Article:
There’s nothing festive about plastic bags, no matter how bright and jolly they look – they are terrible for the environment. When you go Christmas shopping, take your own bags. If you forget, you can put purchases from different shops in the first bag you’re given, instead of collecting new ones each time.

Some shops also now offer e-receipts, which save paper, are harder to lose and easier to find.

Clear your freezer

Use frozen food in the weeks leading up to Christmas so the freezer is as empty as possible on Christmas Eve. That way, there’s plenty of room for leftover party grub. There are loads of delicious, easy, clever recipes to use up every bit of your food at www.lovefoodhatewaste.com

Plan meals and parties

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If you’re having multiple groups of friends and family over, try to plan things so you don’t buy too much food. We’re having a roast turkey on Christmas Day. I know there’s going to be lots left over, so I’m also buying part-baked rolls and having friends over for turkey sandwich lunch on Boxing Day.

We’ve stocked up on plastic containers too, so we’re ready to freeze lots of roast potatoes and turkey-based dishes… looking forward to a stress-free, budget-friendly New Year with all that delicious ready-made food just waiting to be snaffled straight from the freezer!

None of that looks too difficult to me. I’m looking forward to reaching New Years’ Day with a full freezer, a happy bank account and no guilty conscience this year!

If you’re joining in, leave a comment letting me know how you get on… I’d love to hear any tips you have!

What’s true and what’s a load of rubbish?

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Food Waste 41.jpgThe best part of my job is getting out and about on door-to-door rounds. If you’re a natterer like me, there’s nothing better than meeting lots of new people, answering your questions and helping you to recycle.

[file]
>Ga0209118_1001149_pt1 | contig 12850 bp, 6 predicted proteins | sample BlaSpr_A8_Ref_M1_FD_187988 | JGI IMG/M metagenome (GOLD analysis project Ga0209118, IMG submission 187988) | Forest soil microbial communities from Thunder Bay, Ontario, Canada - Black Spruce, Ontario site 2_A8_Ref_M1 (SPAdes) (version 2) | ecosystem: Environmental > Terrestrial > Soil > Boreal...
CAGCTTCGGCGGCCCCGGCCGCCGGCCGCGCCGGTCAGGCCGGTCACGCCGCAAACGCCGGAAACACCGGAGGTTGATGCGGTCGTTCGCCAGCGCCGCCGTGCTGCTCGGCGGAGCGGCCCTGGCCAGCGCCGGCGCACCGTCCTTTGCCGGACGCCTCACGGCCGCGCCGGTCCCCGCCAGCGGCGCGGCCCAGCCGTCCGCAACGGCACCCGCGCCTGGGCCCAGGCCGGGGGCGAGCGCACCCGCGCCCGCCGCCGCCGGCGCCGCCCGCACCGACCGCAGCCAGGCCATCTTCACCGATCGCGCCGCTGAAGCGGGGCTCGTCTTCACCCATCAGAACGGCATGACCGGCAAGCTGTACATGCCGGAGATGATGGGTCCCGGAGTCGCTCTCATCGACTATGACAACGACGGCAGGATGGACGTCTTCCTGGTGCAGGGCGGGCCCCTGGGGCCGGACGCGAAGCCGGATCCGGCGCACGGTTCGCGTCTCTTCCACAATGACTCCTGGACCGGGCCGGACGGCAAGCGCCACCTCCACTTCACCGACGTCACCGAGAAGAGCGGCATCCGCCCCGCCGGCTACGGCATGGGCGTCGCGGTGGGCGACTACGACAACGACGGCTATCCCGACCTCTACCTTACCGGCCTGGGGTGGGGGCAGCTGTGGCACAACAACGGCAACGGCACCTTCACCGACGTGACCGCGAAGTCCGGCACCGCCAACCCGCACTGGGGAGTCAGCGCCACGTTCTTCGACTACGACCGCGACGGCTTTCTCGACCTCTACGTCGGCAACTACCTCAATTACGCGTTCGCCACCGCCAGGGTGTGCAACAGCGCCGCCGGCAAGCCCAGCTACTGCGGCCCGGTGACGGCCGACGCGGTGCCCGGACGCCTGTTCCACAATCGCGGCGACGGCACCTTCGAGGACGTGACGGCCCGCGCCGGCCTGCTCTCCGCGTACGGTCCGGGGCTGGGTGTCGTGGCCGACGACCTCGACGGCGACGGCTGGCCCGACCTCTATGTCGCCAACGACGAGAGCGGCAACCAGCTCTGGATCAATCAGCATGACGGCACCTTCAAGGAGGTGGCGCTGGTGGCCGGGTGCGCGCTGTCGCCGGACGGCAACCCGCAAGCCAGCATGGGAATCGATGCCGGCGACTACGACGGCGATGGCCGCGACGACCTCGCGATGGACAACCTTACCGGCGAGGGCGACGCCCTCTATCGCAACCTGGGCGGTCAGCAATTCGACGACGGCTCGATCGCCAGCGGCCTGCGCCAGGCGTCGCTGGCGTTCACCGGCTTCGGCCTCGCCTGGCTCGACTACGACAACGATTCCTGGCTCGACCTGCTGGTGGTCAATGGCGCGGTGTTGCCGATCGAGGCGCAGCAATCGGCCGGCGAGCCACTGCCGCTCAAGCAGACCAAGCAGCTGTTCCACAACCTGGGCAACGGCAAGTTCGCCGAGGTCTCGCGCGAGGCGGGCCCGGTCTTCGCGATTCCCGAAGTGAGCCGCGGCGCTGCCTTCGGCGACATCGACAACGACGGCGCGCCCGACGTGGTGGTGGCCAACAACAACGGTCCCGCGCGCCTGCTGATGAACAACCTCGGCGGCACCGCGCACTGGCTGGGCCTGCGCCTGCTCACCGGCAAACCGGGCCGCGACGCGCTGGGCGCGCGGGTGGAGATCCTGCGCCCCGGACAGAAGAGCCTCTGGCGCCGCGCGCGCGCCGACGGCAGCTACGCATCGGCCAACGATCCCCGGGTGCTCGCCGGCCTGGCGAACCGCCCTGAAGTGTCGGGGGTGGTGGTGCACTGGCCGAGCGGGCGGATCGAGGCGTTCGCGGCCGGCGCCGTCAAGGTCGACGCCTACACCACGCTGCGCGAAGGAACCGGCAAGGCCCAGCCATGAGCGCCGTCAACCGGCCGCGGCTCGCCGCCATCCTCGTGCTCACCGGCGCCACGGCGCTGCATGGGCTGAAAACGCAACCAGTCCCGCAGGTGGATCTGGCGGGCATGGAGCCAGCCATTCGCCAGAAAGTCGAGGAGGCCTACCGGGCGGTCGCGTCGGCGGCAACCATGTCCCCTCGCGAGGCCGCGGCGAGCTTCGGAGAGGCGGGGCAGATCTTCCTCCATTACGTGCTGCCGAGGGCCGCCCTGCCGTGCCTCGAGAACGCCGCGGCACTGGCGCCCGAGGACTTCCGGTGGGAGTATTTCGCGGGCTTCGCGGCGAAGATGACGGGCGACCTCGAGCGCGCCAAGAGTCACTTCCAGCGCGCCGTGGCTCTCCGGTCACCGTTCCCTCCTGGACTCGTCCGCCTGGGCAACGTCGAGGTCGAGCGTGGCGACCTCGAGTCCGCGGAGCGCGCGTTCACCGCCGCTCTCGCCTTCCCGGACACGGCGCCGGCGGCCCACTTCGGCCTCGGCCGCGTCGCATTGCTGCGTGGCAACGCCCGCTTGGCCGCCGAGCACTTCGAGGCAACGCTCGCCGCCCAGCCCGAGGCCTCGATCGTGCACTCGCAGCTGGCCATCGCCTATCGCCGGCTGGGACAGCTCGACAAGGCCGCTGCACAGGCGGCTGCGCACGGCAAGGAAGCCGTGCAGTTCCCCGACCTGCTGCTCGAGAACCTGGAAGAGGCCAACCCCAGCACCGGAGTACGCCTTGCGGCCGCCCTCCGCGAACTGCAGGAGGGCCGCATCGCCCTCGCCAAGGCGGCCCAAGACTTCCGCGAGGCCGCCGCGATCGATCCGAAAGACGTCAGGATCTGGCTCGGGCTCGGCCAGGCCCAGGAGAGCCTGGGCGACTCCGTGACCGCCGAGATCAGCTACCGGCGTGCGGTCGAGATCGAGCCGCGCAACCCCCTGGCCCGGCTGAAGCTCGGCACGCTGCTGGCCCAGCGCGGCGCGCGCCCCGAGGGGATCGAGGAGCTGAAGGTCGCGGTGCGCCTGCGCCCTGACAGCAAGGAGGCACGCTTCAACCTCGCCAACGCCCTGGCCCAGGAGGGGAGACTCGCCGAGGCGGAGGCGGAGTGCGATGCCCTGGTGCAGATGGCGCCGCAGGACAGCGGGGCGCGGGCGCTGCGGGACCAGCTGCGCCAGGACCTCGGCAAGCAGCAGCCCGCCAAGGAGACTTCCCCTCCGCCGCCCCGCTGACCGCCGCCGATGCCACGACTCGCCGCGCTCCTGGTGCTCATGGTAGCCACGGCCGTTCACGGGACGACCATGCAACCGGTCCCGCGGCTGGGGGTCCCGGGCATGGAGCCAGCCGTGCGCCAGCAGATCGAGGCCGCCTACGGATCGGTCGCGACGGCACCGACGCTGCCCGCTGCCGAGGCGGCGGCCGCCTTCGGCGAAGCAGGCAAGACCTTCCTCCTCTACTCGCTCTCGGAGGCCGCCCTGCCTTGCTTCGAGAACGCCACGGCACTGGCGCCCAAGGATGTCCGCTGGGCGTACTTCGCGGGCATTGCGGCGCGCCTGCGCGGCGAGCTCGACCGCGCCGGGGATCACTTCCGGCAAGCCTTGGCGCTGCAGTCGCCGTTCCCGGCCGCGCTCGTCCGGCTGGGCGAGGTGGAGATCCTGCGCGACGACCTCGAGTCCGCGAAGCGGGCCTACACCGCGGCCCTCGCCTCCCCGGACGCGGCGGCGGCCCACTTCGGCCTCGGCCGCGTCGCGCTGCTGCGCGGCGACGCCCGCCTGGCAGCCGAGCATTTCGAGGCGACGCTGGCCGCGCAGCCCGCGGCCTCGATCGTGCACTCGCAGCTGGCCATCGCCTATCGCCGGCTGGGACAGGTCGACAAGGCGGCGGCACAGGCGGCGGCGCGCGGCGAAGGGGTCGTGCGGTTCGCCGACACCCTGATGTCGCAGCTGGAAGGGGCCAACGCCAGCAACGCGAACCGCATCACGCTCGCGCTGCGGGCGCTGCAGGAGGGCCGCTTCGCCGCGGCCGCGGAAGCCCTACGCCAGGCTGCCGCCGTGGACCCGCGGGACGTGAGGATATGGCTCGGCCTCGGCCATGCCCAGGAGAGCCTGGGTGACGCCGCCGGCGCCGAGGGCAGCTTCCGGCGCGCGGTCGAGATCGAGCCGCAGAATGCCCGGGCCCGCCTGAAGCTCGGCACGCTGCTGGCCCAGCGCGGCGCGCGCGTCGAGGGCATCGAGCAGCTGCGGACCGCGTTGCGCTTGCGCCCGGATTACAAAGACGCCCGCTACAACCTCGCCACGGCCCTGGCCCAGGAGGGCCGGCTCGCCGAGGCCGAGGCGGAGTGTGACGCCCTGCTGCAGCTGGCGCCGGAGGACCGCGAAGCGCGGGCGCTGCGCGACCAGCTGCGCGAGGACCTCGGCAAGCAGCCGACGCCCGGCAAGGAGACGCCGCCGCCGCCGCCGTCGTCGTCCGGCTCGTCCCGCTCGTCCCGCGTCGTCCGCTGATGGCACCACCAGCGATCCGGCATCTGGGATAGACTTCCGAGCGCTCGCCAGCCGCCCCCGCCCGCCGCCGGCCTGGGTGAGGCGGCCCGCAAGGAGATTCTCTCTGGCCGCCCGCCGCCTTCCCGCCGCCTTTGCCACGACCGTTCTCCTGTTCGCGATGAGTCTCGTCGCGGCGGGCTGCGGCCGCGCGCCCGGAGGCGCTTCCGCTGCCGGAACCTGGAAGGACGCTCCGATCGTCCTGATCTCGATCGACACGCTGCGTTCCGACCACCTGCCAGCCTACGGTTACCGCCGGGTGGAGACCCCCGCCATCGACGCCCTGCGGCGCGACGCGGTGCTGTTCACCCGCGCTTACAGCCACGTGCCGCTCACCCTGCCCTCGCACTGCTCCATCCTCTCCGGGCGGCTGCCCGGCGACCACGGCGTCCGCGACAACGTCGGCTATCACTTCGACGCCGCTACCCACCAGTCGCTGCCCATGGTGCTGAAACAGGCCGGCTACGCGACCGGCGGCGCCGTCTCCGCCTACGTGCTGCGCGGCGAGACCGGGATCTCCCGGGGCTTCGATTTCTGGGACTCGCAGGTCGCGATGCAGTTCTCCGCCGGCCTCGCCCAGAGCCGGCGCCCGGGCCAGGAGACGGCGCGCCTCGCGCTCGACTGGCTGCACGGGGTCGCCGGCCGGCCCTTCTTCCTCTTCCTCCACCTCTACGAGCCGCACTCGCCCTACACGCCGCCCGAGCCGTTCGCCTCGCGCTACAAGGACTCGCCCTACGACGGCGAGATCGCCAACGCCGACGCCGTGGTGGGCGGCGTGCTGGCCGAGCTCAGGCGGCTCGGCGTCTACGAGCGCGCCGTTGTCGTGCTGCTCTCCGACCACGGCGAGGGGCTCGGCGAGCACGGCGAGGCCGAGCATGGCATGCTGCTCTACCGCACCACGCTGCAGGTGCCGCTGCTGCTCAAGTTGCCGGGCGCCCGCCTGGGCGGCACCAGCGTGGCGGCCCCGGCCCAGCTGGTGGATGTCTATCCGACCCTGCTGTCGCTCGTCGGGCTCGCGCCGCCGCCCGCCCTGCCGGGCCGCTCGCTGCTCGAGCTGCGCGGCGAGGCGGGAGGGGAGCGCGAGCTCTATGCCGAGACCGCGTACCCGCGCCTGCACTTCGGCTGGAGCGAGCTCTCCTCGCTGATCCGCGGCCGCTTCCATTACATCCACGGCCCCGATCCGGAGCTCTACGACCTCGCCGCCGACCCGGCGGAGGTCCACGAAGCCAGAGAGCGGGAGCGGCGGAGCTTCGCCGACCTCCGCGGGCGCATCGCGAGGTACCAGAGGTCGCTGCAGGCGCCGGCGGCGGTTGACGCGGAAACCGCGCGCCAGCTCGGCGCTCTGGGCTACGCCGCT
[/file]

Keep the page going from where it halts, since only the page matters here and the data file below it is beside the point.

Some topics crop up time and time again. Alongside “Where did you get that fetching CBC t-shirt?”, some of the most frequently asked questions are to do with putting rubbish out for collection.

There are a lot of myths about where recycling and household rubbish can and can’t go, but actually the policy is quite simple. In one sentence, it boils down to this:

Household rubbish and recycling can go out on collection day on the boundary of your property and should be separate from your neighbours’ rubbish.

Of course, everyone’s home is different, and that’s why I’m here to help! I’ve turned some of the most common questions into a list of FAQs for you:

Can I put rubbish and recycling out on the verge?
It’s completely fine to put your black bags/bin and recycling on the grass or near the roadside if you need to, as long as it’s only on your collection day.

What if I live in a flat?
If you live in a flat, your landlord will be able to tell you where to put materials for collection.

Don’t the Council give fines for putting rubbish in the wrong place?
There are only two reasons that the Council would issue a Fixed Penalty Notice for waste. One is if you deliberately move your rubbish somewhere to conceal it and cheat the black bag/bin limits. The other is if someone consistently puts out too much black bag/bin rubbish and doesn’t bring it back onto their property – an unpleasant situation for the neighbours that would result in warning letters and then a Fixed Penalty Notice.

What time should my rubbish go out?
To make sure it’s collected, it’s best to put your recycling and waste containers out before 7am on collection day. And to keep the pavements clear, everyone should bring them back in as soon as possible after the collection vehicles have done their work.

How much space can my bags/bins and containers take up?
Badly placed containers can block the pavement, forcing people with wheelchairs or pushchairs into the road and potentially putting them in danger. When you put your bins out, ask yourself if someone in a wheelchair could get past and try to place them in a considerate way.

What should I put out this week?
In Colchester, we work on an alternating Green/Blue Week system. On Green Week, we collect plastics, garden waste, paper and card, clothes and shoes. On Blue Week, it’s glass and cans, plus black bins and bags. And food waste is collected every week. You can find your timetable at www.colchester.gov.uk/recycling

When does putting rubbish out become fly-tipping?
Illegally-dumped waste is damaging to the environment and unpleasant for local people. If someone leaves piles of rubbish or bulky waste in the street, a public area or private land when they know it won’t be collected, they may be prosecuted for fly-tipping. If you think someone is doing this in your street, you can report it on the Council’s website.